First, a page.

||Based on the rather inadequate amount of information provided by FEMA and partners in providing for this public comment, I submit the following:
1. Mature trees on the site should be protected by following all appropriate protocols for construction around trees. These trees provide shade, reducing energy use not only for the school, but for the surrounding neighbors. They also provide for significant stormwater management.
2. Low Impact Development principles, as defined by EPA, should be followed. This includes the use of pervious surfaces in all possible instances, including sidewalks, parking lots and any other hard surfaces planned for ground cover whether it is currently paved or not. Any impervious surfaces due to be demolished and replaced should be replaced by permeable surfaces.
3. The site should be required to meet LID standards for stormwater management. The site and structures should be capable of holding the first inch of rain on site via detention, retention and infiltration. The use of natural systems and existing trees should be the highest priority in designing stormwater systems.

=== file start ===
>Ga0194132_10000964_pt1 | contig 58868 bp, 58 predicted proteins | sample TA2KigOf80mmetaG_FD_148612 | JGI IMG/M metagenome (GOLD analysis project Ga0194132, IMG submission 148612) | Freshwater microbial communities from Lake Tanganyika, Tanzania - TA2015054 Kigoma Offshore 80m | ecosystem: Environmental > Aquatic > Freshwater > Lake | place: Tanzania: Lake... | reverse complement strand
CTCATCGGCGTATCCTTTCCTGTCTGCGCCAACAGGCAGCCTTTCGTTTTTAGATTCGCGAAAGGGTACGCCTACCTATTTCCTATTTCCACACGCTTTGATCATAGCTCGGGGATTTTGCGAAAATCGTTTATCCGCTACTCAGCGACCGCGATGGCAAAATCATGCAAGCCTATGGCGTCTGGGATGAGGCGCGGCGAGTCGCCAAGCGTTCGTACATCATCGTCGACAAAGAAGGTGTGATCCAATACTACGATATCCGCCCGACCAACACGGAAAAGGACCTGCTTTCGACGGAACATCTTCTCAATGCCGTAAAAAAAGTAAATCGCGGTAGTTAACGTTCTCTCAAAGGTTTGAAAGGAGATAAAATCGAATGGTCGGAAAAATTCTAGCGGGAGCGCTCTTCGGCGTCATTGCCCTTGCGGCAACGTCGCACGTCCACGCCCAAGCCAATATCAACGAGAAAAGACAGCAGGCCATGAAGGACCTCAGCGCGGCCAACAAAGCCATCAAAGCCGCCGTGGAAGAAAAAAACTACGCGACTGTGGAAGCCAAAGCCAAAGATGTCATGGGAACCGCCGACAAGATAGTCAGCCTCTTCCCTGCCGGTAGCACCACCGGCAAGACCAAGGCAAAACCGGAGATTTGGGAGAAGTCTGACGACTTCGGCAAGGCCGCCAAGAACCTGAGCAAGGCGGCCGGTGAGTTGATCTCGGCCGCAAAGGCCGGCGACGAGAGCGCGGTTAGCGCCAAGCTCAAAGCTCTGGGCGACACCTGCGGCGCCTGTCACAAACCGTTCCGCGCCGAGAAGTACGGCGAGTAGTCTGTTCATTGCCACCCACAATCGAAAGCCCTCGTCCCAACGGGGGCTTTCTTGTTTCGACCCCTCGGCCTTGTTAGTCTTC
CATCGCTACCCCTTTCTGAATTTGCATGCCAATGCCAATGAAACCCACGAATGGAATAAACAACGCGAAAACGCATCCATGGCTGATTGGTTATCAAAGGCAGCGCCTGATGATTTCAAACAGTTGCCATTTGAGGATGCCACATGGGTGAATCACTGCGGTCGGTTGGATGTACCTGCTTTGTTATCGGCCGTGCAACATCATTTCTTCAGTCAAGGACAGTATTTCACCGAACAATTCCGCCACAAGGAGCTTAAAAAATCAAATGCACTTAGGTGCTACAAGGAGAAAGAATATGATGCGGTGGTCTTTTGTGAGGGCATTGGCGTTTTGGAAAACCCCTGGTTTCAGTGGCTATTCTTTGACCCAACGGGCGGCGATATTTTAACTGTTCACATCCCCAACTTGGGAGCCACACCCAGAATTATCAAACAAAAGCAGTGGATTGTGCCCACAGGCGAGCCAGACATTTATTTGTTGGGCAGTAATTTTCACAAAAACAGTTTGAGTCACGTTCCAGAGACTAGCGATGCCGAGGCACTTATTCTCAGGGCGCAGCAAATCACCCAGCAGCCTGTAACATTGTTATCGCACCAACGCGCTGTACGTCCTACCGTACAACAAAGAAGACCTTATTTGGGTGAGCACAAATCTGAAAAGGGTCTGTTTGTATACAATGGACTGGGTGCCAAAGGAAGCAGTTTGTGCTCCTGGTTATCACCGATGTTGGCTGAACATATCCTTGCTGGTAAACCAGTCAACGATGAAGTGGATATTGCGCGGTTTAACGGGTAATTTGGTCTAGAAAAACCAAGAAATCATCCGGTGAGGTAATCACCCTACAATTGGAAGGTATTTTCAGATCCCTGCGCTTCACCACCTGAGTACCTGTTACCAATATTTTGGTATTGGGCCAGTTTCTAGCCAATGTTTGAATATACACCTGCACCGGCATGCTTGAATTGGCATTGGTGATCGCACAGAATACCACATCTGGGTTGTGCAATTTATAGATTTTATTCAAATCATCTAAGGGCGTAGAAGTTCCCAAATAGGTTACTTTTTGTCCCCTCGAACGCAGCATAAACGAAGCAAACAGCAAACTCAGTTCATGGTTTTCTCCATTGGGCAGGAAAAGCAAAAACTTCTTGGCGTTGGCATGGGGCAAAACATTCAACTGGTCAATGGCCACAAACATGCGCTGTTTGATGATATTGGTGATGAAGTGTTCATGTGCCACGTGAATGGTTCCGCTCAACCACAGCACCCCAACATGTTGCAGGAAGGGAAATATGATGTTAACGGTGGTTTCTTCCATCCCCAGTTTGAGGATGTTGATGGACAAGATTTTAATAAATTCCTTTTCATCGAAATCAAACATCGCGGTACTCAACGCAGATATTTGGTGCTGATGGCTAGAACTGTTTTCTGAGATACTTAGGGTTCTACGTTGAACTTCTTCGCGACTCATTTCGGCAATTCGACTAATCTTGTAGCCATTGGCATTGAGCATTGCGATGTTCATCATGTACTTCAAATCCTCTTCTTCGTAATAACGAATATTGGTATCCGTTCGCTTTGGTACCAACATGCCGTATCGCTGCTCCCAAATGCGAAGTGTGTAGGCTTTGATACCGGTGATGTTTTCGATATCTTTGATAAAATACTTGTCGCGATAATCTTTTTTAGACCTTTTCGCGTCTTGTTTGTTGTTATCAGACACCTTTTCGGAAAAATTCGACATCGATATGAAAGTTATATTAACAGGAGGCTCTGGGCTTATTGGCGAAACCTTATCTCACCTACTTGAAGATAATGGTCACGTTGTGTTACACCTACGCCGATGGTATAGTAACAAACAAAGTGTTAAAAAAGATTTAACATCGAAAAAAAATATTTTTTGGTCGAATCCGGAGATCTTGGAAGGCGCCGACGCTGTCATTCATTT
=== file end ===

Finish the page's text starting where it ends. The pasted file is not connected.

The architects and contractors should be held accountable (much like they are on Tulane's campus) for damage to existing trees both on site and on nearby properties.
The main cause of tree death and damage during construction is compaction of soils. Information about proper protective measures are readily available online. In the absence of well-crafted tree ordinances, the neighbors and pubic must take steps to ensure compliance with commonly held values and demand adherence to best practices. FEMA, CRT and the local government should follow the principles of Low Impact Development as defined by EPA in every stage of planning and implementation of capital projects such as this.